Legislators love the idea of free federal money, but New Mexico lawmakers are finding out the hard way that expanding Medicaid under ObamaCare is a very, very costly “free” endeavor. Skyrocketing enrollment in the Medicaid program has put the number of New Mexico residents on the Medicaid rolls at close to 800,000; well over what they expected.
As we covered in April, New Mexico only projected a max enrollment in new Medicaid of 170,000. They have already reached 216,000, and counting. That’s more than 46,000 more enrollees than they were planning on.
David Abbey, Director of the Legislative Finance Committee, recently told state lawmakers that “once the rate of federal cost-sharing for the expansion drops to 90 percent, New Mexico’s share will balloon to about $120 million.” Right now, Washington is paying 100 percent of costs for the new Medicaid enrollees, but beginning in 2017 that support begins to drop.
We also know from Congressman Paul Ryan, Chairman of the House Ways and Means Committee, that “The fastest thing that’s going to go when we’re cutting spending in Washington is a 100 or 90 percent match rate for Medicaid.” He has warned governors and legislatures that, “ObamaCare’s enhanced funding for Medicaid expansion will not last forever.”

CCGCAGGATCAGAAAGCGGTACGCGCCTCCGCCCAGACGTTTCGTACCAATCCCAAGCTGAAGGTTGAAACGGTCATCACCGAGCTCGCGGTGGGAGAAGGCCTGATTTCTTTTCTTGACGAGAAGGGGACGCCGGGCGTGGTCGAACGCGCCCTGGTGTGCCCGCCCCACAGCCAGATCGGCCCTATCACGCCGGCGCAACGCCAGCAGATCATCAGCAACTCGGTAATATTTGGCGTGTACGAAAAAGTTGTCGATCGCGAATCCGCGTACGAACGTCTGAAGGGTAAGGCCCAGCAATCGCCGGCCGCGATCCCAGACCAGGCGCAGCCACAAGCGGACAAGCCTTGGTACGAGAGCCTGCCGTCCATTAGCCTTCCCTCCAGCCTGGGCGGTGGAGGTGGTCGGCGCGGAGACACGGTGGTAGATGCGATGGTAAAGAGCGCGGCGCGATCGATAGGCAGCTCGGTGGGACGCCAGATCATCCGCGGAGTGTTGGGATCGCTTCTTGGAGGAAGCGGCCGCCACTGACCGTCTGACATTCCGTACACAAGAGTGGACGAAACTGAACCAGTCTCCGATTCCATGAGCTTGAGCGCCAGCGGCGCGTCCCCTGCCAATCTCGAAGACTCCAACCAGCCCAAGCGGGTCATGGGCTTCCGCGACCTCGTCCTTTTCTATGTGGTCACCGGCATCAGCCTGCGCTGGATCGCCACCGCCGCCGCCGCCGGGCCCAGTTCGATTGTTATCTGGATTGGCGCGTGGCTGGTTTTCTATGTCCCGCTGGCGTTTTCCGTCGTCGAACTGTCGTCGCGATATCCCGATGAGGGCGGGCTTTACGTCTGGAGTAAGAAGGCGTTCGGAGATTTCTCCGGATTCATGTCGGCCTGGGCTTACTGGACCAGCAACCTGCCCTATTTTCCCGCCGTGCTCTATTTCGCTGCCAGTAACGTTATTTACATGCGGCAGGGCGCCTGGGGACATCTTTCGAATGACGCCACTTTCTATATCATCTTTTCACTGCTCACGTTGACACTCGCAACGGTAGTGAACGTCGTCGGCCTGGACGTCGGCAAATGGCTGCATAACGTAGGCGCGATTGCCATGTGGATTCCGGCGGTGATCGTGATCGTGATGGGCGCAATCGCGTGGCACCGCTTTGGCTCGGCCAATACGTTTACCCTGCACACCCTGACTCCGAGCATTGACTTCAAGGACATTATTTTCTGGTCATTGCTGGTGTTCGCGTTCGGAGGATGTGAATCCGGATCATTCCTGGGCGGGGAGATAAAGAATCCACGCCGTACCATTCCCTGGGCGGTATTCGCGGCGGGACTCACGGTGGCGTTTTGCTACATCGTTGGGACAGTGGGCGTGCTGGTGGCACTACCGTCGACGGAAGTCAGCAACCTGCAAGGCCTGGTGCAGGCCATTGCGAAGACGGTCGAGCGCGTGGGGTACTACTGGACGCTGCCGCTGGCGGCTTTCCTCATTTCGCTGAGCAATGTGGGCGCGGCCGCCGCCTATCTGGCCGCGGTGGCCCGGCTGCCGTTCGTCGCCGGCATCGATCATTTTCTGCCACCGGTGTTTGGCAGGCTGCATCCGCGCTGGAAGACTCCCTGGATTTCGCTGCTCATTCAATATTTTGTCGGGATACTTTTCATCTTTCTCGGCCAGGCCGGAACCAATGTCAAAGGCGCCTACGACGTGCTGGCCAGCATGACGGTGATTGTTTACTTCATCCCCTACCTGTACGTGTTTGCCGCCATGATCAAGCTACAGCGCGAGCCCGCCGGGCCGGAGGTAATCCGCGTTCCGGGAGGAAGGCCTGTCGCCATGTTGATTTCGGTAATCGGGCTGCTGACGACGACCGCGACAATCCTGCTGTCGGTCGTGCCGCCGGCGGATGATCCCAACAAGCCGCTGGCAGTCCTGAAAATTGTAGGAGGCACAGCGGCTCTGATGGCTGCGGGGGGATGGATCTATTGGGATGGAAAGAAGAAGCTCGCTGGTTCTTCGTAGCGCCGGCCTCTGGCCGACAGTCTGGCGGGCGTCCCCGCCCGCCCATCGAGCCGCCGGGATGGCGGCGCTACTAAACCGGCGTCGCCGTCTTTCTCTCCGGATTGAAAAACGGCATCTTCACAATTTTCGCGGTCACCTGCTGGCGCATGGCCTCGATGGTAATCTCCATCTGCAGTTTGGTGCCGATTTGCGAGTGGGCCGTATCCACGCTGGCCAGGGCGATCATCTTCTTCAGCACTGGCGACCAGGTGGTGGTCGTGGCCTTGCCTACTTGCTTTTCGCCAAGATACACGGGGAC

David Abbey said there is “no doubt” that New Mexico’s Medicaid spending will “be the driver of future budget negotiations” in the state. That means other parts of the budget, things the state’s citizens depend upon, will likely be cut.
“Other parts of the budget are going to have to shrink,” he said. “If the Medicaid share is growing faster, something else has to grow more slowly. Public schools are a priority, public safety is a priority, and higher ed’s share has gone down 2 or 3 percent over a decade, so it’s a lot to be concerned about.”
New Mexico is already one of the country’s poorest states and these added costs are going to take their toll on the state’s budget.
In fact, the New Mexico Human Services Department estimates that, “total general fund dollars needed for the Medicaid program by the 2020 fiscal year are estimated to be $1.1 billion.” But that is based on their expectation that only 895,000 people will be on the Medicaid rolls. And that doesn’t account for likely federal reimbursement reductions.
The Land of Enchantment is likely to face a budgetary burden much higher than that $1.1 billion they are currently projecting.
It’s a shame that New Mexicans will have to bear the brunt of those skyrocketing costs in the coming decades, all because legislators chose to embrace the false promise of “free federal money” that came with ObamaCare’s Medicaid expansion.